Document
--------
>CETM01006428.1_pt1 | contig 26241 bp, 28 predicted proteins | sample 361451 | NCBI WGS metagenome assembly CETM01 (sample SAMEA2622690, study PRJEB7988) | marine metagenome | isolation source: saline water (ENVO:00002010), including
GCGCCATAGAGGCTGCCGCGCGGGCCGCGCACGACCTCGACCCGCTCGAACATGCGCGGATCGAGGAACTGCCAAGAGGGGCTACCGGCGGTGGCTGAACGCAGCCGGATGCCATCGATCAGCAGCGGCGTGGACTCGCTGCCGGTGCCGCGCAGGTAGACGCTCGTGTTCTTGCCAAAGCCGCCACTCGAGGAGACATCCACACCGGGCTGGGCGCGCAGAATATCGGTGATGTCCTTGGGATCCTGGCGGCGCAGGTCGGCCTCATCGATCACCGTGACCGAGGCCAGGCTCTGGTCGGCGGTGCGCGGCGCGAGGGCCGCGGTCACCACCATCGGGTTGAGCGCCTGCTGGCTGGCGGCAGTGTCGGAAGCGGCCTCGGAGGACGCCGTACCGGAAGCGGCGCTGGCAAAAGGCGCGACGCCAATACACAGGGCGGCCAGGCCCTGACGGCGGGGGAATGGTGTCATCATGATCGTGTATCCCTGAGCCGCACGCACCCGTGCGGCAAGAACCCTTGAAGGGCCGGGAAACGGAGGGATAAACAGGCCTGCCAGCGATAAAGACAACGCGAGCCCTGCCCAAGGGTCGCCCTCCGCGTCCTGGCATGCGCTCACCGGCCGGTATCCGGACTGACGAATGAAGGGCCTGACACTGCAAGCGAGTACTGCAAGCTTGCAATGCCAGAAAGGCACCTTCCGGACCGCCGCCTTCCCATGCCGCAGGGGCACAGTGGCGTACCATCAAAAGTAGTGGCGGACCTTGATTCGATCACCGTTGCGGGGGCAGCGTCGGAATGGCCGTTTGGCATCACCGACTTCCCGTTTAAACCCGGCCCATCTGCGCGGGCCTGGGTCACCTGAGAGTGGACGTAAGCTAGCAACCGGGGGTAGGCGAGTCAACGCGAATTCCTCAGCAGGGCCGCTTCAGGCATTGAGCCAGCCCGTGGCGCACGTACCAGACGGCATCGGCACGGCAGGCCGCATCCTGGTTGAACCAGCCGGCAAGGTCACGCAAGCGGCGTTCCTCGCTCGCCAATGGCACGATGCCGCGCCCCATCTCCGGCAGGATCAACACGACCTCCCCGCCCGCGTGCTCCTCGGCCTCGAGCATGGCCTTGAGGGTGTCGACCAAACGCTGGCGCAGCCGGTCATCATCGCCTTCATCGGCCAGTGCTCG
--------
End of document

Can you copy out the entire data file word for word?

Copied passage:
>CETM01006428.1_pt1 | contig 26241 bp, 28 predicted proteins | sample 361451 | NCBI WGS metagenome assembly CETM01 (sample SAMEA2622690, study PRJEB7988) | marine metagenome | isolation source: saline water (ENVO:00002010), including
GCGCCATAGAGGCTGCCGCGCGGGCCGCGCACGACCTCGACCCGCTCGAACATGCGCGGATCGAGGAACTGCCAAGAGGGGCTACCGGCGGTGGCTGAACGCAGCCGGATGCCATCGATCAGCAGCGGCGTGGACTCGCTGCCGGTGCCGCGCAGGTAGACGCTCGTGTTCTTGCCAAAGCCGCCACTCGAGGAGACATCCACACCGGGCTGGGCGCGCAGAATATCGGTGATGTCCTTGGGATCCTGGCGGCGCAGGTCGGCCTCATCGATCACCGTGACCGAGGCCAGGCTCTGGTCGGCGGTGCGCGGCGCGAGGGCCGCGGTCACCACCATCGGGTTGAGCGCCTGCTGGCTGGCGGCAGTGTCGGAAGCGGCCTCGGAGGACGCCGTACCGGAAGCGGCGCTGGCAAAAGGCGCGACGCCAATACACAGGGCGGCCAGGCCCTGACGGCGGGGGAATGGTGTCATCATGATCGTGTATCCCTGAGCCGCACGCACCCGTGCGGCAAGAACCCTTGAAGGGCCGGGAAACGGAGGGATAAACAGGCCTGCCAGCGATAAAGACAACGCGAGCCCTGCCCAAGGGTCGCCCTCCGCGTCCTGGCATGCGCTCACCGGCCGGTATCCGGACTGACGAATGAAGGGCCTGACACTGCAAGCGAGTACTGCAAGCTTGCAATGCCAGAAAGGCACCTTCCGGACCGCCGCCTTCCCATGCCGCAGGGGCACAGTGGCGTACCATCAAAAGTAGTGGCGGACCTTGATTCGATCACCGTTGCGGGGGCAGCGTCGGAATGGCCGTTTGGCATCACCGACTTCCCGTTTAAACCCGGCCCATCTGCGCGGGCCTGGGTCACCTGAGAGTGGACGTAAGCTAGCAACCGGGGGTAGGCGAGTCAACGCGAATTCCTCAGCAGGGCCGCTTCAGGCATTGAGCCAGCCCGTGGCGCACGTACCAGACGGCATCGGCACGGCAGGCCGCATCCTGGTTGAACCAGCCGGCAAGGTCACGCAAGCGGCGTTCCTCGCTCGCCAATGGCACGATGCCGCGCCCCATCTCCGGCAGGATCAACACGACCTCCCCGCCCGCGTGCTCCTCGGCCTCGAGCATGGCCTTGAGGGTGTCGACCAAACGCTGGCGCAGCCGGTCATCATCGCCTTCATCGGCCAGTGCTCG